Santa Teresa (fictional city)

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Santa Teresa has been used by several authors as the name of an invented city.

Ross Macdonald[edit]

Santa Teresa was created by Ross Macdonald as a fictionalised version of Santa Barbara, California in his mystery The Moving Target (1949).[1] In his book The Underground Man (1971), he again uses Santa Teresa as the principal locale.

Sue Grafton[edit]

In the 1980s, the writer Sue Grafton began using a fictional Santa Teresa as the setting for her novels featuring her lead character Kinsey Millhone, a fictional female private investigator.[2] Millhone is the protagonist of Grafton's "alphabet mysteries" series of novels.[3][4] Grafton chose the setting as a tribute to Macdonald, an acknowledged influence.[5] In the Kinsey Millhone version, the town has a population of 85,000 and has a small airport.

Roberto Bolaño[edit]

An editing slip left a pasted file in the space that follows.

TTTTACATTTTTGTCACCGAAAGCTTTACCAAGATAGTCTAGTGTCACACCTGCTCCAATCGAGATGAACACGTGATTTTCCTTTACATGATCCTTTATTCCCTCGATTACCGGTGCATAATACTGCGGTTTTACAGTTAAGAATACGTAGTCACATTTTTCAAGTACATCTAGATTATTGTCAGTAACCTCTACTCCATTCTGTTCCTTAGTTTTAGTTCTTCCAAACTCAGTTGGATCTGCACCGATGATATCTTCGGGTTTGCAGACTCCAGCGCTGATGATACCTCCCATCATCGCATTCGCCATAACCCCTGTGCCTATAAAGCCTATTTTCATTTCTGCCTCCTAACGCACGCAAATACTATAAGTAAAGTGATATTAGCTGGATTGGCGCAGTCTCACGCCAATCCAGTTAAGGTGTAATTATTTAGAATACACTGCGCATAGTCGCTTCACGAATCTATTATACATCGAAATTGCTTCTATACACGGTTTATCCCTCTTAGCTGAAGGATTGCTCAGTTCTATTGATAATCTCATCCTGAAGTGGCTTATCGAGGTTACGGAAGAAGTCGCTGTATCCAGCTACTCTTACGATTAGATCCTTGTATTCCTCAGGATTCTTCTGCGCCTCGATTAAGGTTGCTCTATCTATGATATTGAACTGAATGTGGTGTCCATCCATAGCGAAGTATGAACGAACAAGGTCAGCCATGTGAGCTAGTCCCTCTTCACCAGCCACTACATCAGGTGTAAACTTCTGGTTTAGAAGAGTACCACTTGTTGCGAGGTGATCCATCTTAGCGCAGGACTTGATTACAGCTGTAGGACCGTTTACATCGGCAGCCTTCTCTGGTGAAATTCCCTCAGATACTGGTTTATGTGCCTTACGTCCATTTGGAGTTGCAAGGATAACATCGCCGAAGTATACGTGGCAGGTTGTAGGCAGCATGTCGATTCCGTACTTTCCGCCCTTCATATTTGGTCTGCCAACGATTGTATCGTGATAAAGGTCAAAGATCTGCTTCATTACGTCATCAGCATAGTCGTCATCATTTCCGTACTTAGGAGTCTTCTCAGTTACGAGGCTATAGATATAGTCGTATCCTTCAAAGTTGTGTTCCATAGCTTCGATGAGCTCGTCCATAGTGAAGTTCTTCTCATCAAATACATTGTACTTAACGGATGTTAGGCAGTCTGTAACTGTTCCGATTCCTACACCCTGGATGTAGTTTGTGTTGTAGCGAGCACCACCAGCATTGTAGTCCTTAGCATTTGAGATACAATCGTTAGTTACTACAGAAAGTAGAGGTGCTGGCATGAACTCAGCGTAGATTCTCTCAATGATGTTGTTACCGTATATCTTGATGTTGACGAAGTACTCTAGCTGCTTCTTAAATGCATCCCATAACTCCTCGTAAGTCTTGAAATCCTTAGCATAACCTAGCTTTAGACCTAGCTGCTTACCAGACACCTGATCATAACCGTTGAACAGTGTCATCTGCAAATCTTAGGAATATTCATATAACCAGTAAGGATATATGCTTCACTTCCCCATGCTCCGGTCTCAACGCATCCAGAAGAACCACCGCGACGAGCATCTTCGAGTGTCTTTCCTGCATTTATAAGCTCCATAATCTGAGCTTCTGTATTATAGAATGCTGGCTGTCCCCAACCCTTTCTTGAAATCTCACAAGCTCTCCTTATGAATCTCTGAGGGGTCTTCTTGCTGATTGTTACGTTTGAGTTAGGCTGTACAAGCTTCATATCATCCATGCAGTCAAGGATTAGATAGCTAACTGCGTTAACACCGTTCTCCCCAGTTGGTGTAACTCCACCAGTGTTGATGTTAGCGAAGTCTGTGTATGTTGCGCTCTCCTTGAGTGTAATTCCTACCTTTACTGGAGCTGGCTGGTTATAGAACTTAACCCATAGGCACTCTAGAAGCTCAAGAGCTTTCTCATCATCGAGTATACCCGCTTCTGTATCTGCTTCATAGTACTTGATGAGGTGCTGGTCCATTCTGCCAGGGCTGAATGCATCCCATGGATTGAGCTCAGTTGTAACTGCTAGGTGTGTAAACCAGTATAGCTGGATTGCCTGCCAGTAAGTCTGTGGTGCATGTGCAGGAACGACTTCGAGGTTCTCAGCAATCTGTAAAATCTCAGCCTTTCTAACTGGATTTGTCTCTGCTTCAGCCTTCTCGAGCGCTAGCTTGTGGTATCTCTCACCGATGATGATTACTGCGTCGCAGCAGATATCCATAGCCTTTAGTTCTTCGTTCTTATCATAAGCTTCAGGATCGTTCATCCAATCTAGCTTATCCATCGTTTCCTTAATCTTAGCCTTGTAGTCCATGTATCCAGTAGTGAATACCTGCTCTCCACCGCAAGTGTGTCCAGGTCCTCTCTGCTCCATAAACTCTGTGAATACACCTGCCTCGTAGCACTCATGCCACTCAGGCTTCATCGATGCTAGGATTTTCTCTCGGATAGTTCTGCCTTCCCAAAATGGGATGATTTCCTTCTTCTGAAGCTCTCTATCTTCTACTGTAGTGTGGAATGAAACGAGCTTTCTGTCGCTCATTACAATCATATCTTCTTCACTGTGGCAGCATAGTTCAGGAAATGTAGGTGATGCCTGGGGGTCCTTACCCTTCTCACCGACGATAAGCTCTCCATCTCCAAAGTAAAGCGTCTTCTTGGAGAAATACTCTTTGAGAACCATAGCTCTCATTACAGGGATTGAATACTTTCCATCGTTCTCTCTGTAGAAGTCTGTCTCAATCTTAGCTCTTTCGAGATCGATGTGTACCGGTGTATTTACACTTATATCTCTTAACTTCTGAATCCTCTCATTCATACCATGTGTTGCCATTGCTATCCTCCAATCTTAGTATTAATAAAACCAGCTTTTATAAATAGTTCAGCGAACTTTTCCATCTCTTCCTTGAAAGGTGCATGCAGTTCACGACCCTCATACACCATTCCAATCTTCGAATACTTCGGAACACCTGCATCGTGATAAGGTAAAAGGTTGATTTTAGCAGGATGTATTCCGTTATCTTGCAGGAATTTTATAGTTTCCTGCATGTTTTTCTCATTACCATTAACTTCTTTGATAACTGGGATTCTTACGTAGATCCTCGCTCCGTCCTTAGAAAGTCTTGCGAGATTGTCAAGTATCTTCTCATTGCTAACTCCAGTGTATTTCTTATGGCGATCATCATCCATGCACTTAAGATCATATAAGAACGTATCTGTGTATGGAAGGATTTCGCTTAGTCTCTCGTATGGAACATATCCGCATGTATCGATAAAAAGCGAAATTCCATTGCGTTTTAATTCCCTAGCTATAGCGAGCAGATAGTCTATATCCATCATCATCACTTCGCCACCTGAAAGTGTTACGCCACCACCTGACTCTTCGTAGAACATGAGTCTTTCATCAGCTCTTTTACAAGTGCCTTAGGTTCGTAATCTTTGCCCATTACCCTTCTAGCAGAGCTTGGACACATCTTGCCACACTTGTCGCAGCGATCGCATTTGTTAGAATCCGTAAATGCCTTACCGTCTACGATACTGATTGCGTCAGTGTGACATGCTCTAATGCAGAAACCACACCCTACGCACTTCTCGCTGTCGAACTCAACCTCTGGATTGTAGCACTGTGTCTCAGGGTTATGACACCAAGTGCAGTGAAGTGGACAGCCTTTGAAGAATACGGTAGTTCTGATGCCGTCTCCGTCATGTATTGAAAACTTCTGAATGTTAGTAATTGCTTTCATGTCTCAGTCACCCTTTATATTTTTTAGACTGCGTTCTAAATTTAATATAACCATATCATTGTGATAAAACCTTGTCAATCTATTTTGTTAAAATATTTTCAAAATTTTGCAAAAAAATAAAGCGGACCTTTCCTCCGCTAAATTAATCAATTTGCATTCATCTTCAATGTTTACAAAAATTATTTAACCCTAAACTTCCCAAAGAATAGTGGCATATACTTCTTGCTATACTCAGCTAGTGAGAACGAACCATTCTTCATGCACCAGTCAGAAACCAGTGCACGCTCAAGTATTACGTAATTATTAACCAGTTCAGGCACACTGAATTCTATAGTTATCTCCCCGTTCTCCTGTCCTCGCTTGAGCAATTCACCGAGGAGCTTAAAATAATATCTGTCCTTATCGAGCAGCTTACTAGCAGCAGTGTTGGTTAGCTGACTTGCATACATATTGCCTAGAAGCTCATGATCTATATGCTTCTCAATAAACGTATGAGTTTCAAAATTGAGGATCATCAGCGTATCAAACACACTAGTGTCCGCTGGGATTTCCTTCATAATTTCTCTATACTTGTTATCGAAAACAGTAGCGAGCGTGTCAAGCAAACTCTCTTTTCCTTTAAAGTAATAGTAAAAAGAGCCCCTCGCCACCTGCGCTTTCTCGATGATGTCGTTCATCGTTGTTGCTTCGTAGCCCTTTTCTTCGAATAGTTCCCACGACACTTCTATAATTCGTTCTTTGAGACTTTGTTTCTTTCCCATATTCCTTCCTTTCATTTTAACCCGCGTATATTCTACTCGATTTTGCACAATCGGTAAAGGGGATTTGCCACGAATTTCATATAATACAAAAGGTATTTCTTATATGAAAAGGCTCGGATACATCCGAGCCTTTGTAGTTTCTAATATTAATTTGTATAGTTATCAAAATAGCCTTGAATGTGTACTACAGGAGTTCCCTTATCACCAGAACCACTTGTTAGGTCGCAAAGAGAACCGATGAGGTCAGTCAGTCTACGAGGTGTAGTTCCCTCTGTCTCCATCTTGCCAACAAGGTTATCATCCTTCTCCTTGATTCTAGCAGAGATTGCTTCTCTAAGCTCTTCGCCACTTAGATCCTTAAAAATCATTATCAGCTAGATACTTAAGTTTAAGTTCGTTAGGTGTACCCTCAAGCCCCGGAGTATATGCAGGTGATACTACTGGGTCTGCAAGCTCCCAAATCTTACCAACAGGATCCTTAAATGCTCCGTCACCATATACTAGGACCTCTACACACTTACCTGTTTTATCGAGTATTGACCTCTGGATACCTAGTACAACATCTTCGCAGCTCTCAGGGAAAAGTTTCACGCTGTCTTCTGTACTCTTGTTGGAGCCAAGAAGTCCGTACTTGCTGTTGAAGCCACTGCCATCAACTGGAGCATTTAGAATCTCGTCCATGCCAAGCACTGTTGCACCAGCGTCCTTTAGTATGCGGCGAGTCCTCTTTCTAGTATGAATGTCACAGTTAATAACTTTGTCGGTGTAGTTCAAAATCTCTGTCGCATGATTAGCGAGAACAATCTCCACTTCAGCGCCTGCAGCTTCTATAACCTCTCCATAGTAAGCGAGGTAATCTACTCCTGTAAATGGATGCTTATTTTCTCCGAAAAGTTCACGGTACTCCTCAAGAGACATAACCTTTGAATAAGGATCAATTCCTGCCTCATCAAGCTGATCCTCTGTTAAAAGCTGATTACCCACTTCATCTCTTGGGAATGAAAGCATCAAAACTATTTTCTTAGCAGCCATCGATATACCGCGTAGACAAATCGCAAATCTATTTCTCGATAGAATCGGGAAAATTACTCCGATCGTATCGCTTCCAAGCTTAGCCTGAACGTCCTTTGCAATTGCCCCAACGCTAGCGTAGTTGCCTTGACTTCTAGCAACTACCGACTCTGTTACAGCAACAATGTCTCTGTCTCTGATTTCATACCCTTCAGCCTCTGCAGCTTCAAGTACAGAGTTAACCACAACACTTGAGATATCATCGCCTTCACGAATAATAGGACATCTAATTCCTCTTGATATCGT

Roberto Bolaño set his novel 2666 (2004) in a northern Mexican city called Santa Teresa.[6] The novel features female homicides as central theme, inspired largely by female homicides in Ciudad Juárez. This fictional city had already appeared in his earlier novel The Savage Detectives.[7]

Notes and references[edit]

  1. ^ Priestman, Martin (2003). The Cambridge Companion to Crime Fiction. Cambridge University Press. 
  2. ^ Everett, Todd (1991-05-23). "Mystery Town: Whodunit author Sue Grafton lives in Santa Barbara and sets her tales in Santa Teresa". Los Angeles Times. p. J15. 
  3. ^ Hawkes, Ellen (1990-02-18). "G IS FOR GRAFTON Instead of Killing Her Ex-Husband, Sue Grafton Created a Smart-Mouthed, Hard-Boiled (and Incidentally Female) Detective Named Kinsey Millhone". Los Angeles Times Magazine. p. 20. 
  4. ^ Natalie Hevener Kaufman, Carol McGinnis Kay (1997). "G" Is for Grafton: The World of Kinsey Millhone (Hardcover ed.). Henry Holt and Company. ISBN 0-8050-5446-4. 
  5. ^ Nolan, Tom. "Ross Macdonald". BookSense. Archived from the original on May 18, 2008. Retrieved August 5, 2017. 
  6. ^ Kirsch, Adam. "Slouching Towards Santa Teresa". Slate. 
  7. ^ Zalewski, Daniel. "Vagabonds". The New Yorker.